Wednesday, August 09, 2006

The teardrop explodes

Thousands of people are fleeing the latest round of violence in north-eastern Sri Lanka. The United Nations High Commission for Refugees (UNHCR) has been assisting local agencies with an estimated 21,000 people who have been displaced from the town of Muttur, which lies across Koddiyar Bay from the historic port city of Trincomalee. They are fleeing the latest outbreak of fighting between government forces and the rebel Liberation Tigers of Tamil Eelam (LTTE). Sporadic fighting continues around Muttur where 4,000 people are said to be trapped.

Before the latest outbreak of fighting, more than 312,000 people had been displaced within Sri Lanka since 1983, some 67,000 of whom are being assisted by UNHCR in welfare centres throughout the country. The 2002 ceasefire unravelled in April this year and before this weekend's displacement, 50,000 people had fled their homes to find refuge elsewhere in the country while another 6,000 have fled to southern India's Tamil Nadu region.

The conflict has its roots in ethnic tension between the Buddhist Sinhalese majority in the south and the mainly Hindu Tamil minority in the north (Tamil regions shown in map shaded areas) who accuse the government of discrimination. The dispute goes back to a “divide and rule” policy of British colonial times. The Sinhalese complained that the British gave the Tamils preferential treatment and better schooling. This meant that there were disproportionate number of Tamils in the civil service, and in medicine and law in post-independence Sri Lanka.

Sri Lanka became independent in 1948 and its new parliament was dominated by the Sinhalese. Initially the transformation to nationhood was peaceful but that changed after the 1956 Sinhala Only Act was passed. English was removed as an official language leaving Sinhala as the only language of government. Most Tamils who worked for the government lost their jobs. Tamils protests against the act were broken up by Sinhala gangs while police did not intervene. Though sporadic riots continued in 1958 and beyond, the situation did not seriously deteriorate until 1970 when Sri Lanka decided to ban importation of Tamil cultural material (films, books, magazines and journals) from India. This was done under the guise of achieving self-sufficiency by the socialist Sinhala government.

Discrimination steadily worsened in the 1970s to the point where a coalition group proposed a separate state of Tamil Eelam for the north of the country. In 1981 an attack on Jaffna public library (which was burned to the ground) and as well as a Tamil newspaper office caused great distress and proved to be a turning point in attitudes towards the South. By 1983 the Liberation Tigers of Tamil Eelam (LTTE) started to attack military positions in the North. The government responded by unleashing riots in Colombo which killed thousands of Tamils. The violence intensified through the 1980s to the point where Jaffna was a besieged city. In 1987 India signed a peace accord with Sri Lanka which included significant concessions to Tamil demands. However few of these concessions were ever implemented. The Tamils lost their Indian support when ex-PM Rajiv Ghandi was assassinated by a suicide Tamil Tiger bomber.

Tamil was finally recognised as an official language in the 1990s but the war dragged on. Government forces finally retook Jaffna in 1995. However LTTE suicide bombers continued to wreak havoc in Colombo and elsewhere. They caused major damage to Sri Lankan infrastructure and the air force with their attack on the international airport in 2001. One third of Sri Lankan airlines were put out of commission. The attack also caused tourist numbers to plummet. The sides agreed to a Norwegian-brokered peace deal in 2002 but many Sinhala remain against the deal until the Tigers are disarmed. The government also believes that the Norwegians are biased in favour of the Tamils. When a new hardline president Mahinda Rajapaksa was elected in 2005 the Tigers reneged on the tenuous ceasefire. The situation in the country has been escalating since April this year with many tit-for-tat killings and bombings. In July, the government claimed the LTTE was blocking a sluice gate in the north-east that provided water to civilians. The Air Force attacked rebel positions and ground troops began an operation to open the gate. Following these moves, LTTE political leader S Elilan announced an end to the ceasefire.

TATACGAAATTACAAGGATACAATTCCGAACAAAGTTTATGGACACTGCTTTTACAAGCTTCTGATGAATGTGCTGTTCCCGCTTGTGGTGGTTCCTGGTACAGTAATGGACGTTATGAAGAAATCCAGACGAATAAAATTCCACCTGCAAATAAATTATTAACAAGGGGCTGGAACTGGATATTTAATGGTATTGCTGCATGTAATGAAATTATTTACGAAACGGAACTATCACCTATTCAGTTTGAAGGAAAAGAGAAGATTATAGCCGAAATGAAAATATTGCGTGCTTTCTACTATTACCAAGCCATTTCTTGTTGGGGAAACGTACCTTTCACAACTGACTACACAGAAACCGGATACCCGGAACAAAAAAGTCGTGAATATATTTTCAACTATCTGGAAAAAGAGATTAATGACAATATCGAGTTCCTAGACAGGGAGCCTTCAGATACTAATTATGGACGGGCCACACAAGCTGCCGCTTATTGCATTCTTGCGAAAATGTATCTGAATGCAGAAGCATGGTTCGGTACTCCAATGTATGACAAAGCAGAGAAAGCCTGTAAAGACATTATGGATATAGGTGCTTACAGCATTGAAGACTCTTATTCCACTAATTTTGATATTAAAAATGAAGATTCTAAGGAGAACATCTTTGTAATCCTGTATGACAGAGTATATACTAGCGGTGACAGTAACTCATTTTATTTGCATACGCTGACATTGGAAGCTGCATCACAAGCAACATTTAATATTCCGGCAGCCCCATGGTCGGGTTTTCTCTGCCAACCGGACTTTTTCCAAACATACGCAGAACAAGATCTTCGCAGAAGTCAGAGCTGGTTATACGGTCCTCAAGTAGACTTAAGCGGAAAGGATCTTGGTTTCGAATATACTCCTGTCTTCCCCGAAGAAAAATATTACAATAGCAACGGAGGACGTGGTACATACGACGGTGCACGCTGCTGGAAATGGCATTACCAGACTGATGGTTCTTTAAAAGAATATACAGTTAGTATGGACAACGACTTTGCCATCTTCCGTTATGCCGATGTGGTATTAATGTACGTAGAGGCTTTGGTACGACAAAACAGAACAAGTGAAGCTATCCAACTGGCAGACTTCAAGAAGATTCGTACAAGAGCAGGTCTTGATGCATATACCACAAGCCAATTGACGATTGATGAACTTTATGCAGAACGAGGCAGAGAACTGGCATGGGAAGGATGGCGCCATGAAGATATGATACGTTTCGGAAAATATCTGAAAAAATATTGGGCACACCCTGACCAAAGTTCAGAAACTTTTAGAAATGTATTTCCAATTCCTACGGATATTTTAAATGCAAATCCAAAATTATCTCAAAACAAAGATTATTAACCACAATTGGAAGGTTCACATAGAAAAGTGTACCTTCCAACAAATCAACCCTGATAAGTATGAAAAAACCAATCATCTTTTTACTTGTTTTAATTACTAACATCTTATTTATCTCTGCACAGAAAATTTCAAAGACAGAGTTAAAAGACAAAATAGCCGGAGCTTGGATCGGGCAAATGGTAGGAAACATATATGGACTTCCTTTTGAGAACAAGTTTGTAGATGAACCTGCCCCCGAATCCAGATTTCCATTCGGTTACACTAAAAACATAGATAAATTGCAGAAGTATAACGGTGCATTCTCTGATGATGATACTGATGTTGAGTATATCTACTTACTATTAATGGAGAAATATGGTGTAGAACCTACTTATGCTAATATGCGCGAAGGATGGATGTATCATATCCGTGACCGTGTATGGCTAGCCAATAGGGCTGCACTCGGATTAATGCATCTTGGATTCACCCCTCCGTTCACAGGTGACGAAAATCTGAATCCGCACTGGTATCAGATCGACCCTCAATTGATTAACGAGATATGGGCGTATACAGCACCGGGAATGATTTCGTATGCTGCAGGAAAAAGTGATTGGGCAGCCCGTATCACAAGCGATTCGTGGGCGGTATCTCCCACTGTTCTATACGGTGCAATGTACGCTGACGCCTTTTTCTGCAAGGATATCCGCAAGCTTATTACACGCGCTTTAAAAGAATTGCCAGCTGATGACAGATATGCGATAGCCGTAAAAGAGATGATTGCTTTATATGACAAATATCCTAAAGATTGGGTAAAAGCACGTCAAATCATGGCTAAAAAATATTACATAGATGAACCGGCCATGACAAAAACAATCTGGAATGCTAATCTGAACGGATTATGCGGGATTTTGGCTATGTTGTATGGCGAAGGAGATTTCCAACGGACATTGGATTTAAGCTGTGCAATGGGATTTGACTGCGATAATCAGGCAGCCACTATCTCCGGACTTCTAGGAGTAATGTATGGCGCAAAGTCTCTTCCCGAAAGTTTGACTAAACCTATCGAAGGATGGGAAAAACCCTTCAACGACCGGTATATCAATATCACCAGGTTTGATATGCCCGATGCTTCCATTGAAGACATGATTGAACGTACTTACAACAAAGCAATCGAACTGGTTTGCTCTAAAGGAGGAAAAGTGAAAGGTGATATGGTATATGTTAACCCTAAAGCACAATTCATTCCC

29 countries (including India, USA, the EU and Australia) have proscribed the LTTE as a terrorist group. The LTTE proclaims itself the sole representative and protector of Sri Lankan Tamils. The government has accused them of crimes against humanity and ethnic cleansing in the Jaffna peninsula. The LTTE position can be summarised as follows: 1) It is for a ceasefire and monitoring by international observers; 2) It seeks the lifting of the economic blockade and a return to normal in Tamil areas; and 3) but they are silent on the issue of a political settlement within a united Sri Lanka. The government position is unsurprisingly different. 1) The ceasefire will follow if preliminary negotiations make substantial progress. 2) The Army is unlikely to sacrifice its recent gains to political expediency. 3) There must be a definite timeframe for the negotiations which can overlap with a return to normalcy in the North. 4) The Tigers must renounce the idea of a separate state.

The prospects of peace in Sri Lanka are bleak while there is such a huge gulf between what any government in Colombo can offer and what the Tigers will be prepared to settle for. Over 60,000 have been killed since hostilities commenced in the eighties. The teardrop shaped island has many more tears to shed.

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